Some records have more accuracy. The yellowhammer nest found “two feet from the ground in a low thorn scrub mixed with the rank growth of the grass verge of a minor road. Near Barton, Cambs. 4 6 22.” is wonderfully precise. Cambridge and the Norfolk coast are particular favourite haunts, but many of the nest records are frustratingly vague or focussed on other details. For example, a spotted flycatcher nest “of soft materials giving no inherent strength, so always built on a ledge or in a hollow. Here the nest was on a window ledge opposite a sequoia sempervirens from strips of the soft bark of which nest is made.” But where and when it was collected is a mystery.
We did note the extreme diligence of collecting nests that aren’t nests. The Rock Pipit was just one. The Little Tern nest which they noted as “no true nest, eggs in hollow in small shingle” dutifully collected and brought home the small shingle to place in a box with a label, and the blown eggs on top. Similarly the Common Tern nest made of bivalve shells, shingle, driftwood and man made inorganic debris. Now forever preserved in the museum collection.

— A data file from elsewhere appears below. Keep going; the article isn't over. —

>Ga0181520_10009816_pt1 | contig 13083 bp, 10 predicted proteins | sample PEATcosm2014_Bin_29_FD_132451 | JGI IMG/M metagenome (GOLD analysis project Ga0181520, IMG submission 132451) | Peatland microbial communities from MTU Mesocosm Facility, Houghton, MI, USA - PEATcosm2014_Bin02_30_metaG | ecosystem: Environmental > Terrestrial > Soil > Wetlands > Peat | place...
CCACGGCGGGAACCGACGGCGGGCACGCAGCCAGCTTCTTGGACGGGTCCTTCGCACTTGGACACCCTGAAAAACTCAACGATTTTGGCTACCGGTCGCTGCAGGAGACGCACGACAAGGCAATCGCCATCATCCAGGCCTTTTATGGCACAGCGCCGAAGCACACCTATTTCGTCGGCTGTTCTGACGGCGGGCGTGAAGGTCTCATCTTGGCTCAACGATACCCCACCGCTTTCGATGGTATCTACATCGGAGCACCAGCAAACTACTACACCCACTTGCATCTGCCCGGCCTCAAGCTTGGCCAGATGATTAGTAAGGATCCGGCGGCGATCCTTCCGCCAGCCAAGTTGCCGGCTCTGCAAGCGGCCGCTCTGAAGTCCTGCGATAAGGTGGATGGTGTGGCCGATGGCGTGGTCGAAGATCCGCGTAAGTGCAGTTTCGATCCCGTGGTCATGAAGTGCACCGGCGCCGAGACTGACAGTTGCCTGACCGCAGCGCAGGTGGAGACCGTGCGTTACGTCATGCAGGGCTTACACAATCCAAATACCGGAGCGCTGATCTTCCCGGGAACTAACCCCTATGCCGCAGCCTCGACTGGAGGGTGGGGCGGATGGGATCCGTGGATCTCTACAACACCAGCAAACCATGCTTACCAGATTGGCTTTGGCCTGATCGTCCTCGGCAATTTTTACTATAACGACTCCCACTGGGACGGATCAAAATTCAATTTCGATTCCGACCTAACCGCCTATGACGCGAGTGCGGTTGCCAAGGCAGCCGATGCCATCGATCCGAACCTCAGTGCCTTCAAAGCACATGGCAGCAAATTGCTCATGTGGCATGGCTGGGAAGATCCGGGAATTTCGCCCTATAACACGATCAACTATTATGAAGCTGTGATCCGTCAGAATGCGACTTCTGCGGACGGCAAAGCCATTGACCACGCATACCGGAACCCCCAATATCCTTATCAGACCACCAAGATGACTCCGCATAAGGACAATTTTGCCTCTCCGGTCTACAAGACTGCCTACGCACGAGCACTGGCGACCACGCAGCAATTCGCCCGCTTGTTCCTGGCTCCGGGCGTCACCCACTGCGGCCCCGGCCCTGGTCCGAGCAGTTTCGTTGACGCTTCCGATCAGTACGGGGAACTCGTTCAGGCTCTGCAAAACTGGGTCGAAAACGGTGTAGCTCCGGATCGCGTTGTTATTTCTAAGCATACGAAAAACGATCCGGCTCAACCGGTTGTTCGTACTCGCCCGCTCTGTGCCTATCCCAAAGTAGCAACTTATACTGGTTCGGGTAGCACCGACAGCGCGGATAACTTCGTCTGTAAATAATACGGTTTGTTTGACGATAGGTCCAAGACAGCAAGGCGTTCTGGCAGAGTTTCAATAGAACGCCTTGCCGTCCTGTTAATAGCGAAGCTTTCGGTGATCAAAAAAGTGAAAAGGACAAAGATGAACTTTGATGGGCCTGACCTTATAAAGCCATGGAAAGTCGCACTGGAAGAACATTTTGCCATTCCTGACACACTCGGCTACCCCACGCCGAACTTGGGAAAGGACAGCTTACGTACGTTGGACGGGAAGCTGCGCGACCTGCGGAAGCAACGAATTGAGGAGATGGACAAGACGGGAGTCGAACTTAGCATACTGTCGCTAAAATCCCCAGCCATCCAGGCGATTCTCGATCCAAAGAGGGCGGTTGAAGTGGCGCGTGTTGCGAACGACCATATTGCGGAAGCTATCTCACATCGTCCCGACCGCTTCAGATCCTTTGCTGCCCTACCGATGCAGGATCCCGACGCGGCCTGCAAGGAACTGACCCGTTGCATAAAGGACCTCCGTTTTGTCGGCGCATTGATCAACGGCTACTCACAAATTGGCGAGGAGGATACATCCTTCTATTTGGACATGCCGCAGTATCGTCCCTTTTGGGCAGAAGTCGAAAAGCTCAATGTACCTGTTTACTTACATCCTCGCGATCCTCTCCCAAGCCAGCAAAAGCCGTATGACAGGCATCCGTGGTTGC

This work reflects the importance of having universal recording guidelines and terminology when it comes to specimens intended to be scientifically studied. As the academic study of the animal world has evolved, so has the way in which information about species and their environment is collected and managed.
Although a lot of the information needed for the correct cataloguing of the nests was missing in the texts and labels of some boxes, it was precisely this that pushed us to do our own research, to try to fill in the blanks. It may not seem so, but this work is demanding. However, if you pay attention, it also provides knowledge about diverse areas of zoology.
This type of project also acts as a window to the past. It is fascinating, and a privilege, to have access to these historical archives; photographs and texts that, through small details, reflect different aspects of society, certain expressions that are not used anymore, allusions to areas and names of places that have hardly changed, and others that we have not even been able to locate…
It seems fitting to end with a final note from the collector, who not so much collected as wrote a mini-biography of a black redstart that nested in Cambridge City Centre: “After nesting in 1936 and a successful nest in the Eaden Lilley yard in 1937, they made a new nest (this one) in a hole in unfinished top floor of Victorian Cinema in 1937. It was found in 1938 close to the new 1938 nest materials typical of those freely available in and on the soot begrimed roof gutters, chimney stacks and top garret window ledges – of the smoky Cambridge of those days!”